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Noise Capacitor ?? Do you have 1 ??

Discussion in 'The Garage' started by mudslinger99, Jun 8, 2005.

  1. mudslinger99

    mudslinger99 1/2 ton status

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  2. PhoenixZorn

    PhoenixZorn 1/2 ton status

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    I don''t feel like going through all the cookie crap on that site again, so without looking at it, I'll just mention that I have one in my car, and it works... you can also skip the thing altogether and pickup static reducing spark plug wires, which will pretty much do the same thing as the capacitor to a lesser degree. Unless you run in SPL competitons and Bass comps, you don't need one unless you already hear the static from your engine through your speakers...
     
  3. mudslinger99

    mudslinger99 1/2 ton status

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    Is yours the type that plugs in to the altenator ?...

    I know somebody else around here has got 1 or tried 1 before...
     
  4. tunedportk5

    tunedportk5 1/2 ton status

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    If you don't have one then it's worth the try
    [​IMG]
     
  5. CyberSniper

    CyberSniper 1/2 ton status Premium Member

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    Usually they're noise suppression coils... capacitors don't let current flow too well on DC.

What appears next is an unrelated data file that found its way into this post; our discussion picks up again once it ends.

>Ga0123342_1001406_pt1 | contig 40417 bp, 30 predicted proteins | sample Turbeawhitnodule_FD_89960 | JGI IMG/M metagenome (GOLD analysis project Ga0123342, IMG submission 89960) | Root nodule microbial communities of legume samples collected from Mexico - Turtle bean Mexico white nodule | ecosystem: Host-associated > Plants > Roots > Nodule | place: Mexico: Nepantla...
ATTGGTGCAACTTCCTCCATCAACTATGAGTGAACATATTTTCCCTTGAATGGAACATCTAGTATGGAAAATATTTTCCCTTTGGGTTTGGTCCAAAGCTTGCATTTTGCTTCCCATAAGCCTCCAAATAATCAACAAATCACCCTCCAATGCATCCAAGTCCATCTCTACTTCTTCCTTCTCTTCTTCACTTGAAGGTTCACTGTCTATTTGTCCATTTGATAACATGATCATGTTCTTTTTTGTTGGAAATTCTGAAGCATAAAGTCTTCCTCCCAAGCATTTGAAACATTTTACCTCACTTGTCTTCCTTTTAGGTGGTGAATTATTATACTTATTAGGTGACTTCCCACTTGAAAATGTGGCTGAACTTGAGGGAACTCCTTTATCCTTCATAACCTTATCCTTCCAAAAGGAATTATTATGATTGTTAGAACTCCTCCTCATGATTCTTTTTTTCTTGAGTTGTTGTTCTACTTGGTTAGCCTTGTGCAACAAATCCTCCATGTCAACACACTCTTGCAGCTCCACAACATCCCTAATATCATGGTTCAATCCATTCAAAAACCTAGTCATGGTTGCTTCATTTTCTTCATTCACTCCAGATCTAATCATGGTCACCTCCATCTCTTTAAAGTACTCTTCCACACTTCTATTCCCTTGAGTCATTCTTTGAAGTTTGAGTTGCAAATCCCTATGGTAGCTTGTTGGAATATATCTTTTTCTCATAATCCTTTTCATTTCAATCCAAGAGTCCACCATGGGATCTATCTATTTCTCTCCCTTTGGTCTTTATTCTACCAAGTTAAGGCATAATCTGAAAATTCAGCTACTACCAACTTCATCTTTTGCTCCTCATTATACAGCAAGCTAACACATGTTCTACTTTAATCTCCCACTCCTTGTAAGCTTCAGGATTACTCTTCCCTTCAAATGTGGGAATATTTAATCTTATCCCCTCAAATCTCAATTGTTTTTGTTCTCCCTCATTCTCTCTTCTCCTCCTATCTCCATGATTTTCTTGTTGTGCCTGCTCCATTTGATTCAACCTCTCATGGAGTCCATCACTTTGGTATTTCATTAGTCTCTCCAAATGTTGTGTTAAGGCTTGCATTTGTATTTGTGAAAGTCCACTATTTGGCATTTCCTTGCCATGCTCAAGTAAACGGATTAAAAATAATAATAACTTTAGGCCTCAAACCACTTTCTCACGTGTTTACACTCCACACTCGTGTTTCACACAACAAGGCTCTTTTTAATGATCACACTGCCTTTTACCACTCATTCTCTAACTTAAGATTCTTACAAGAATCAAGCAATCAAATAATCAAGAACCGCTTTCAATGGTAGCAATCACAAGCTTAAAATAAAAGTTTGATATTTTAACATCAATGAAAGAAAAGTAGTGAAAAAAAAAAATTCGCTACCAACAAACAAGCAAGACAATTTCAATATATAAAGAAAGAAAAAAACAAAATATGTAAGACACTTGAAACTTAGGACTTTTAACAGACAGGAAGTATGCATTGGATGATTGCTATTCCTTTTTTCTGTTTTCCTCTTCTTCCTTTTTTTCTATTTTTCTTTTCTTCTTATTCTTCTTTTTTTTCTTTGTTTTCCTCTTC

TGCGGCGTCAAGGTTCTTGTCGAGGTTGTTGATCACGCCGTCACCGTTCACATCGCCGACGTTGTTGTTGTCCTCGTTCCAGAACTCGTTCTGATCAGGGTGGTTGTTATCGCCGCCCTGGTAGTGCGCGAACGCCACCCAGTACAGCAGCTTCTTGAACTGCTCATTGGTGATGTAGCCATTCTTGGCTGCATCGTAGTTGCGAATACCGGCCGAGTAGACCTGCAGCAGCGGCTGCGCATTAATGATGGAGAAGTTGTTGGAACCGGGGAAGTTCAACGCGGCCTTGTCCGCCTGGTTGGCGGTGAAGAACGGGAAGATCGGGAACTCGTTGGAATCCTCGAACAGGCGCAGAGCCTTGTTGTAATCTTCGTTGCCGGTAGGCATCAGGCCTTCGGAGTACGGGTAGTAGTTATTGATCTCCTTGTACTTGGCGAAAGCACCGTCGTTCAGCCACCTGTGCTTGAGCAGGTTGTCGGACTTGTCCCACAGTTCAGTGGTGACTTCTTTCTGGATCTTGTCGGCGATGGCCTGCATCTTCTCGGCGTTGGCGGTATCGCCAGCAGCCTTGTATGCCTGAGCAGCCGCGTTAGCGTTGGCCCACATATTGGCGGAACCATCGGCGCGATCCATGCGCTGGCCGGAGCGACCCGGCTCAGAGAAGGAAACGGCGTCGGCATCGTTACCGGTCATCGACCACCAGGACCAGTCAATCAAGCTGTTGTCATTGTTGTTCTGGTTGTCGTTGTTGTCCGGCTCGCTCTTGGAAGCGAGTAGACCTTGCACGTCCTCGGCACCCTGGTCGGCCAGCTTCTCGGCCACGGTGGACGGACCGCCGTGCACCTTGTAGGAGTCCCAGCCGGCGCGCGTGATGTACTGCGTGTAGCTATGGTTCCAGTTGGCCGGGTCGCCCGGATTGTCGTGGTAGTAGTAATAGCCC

GM used factory coils on many things. The most common are on the blower motor.

    I'd put one inline with your CB or radio's power lead. The alternator rarely puts out enough RF to affect anything. I'm willing to bet your problem is ignition related. Usually a fresh power supply off the battery will eliminate it.
     
  6. pvfjr

    pvfjr 1/2 ton status

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    Uh, coils in series, caps in shunt. If it's grounded on one end, it has to be a capacitor, an inductor would create a short. It's true that capacitors block DC, that's the point. It passes the AC that's riding your DC voltage (the whine) to a ground without passing the DC, because passing the DC to ground would short it out.

    Are you talking about the resistors? That's a whole different story, used as resistance to create different motor speeds, not as an inductor to filter frequencies.
     
  7. CyberSniper

    CyberSniper 1/2 ton status Premium Member

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    The problem with using a capacitor for noise suppression is that it is a limited bandstop filter. It does work though. Usually you'll see a capacitor and a coil... or just a coil. Not very often do you see just a capacitor in an automotive application.

    I'm talking about the coils you see on just about every blower motor from the 70s and late 80s/early 90s. The coils of resistance wire for blower speed stuck in the blower housing is something completely different.
     

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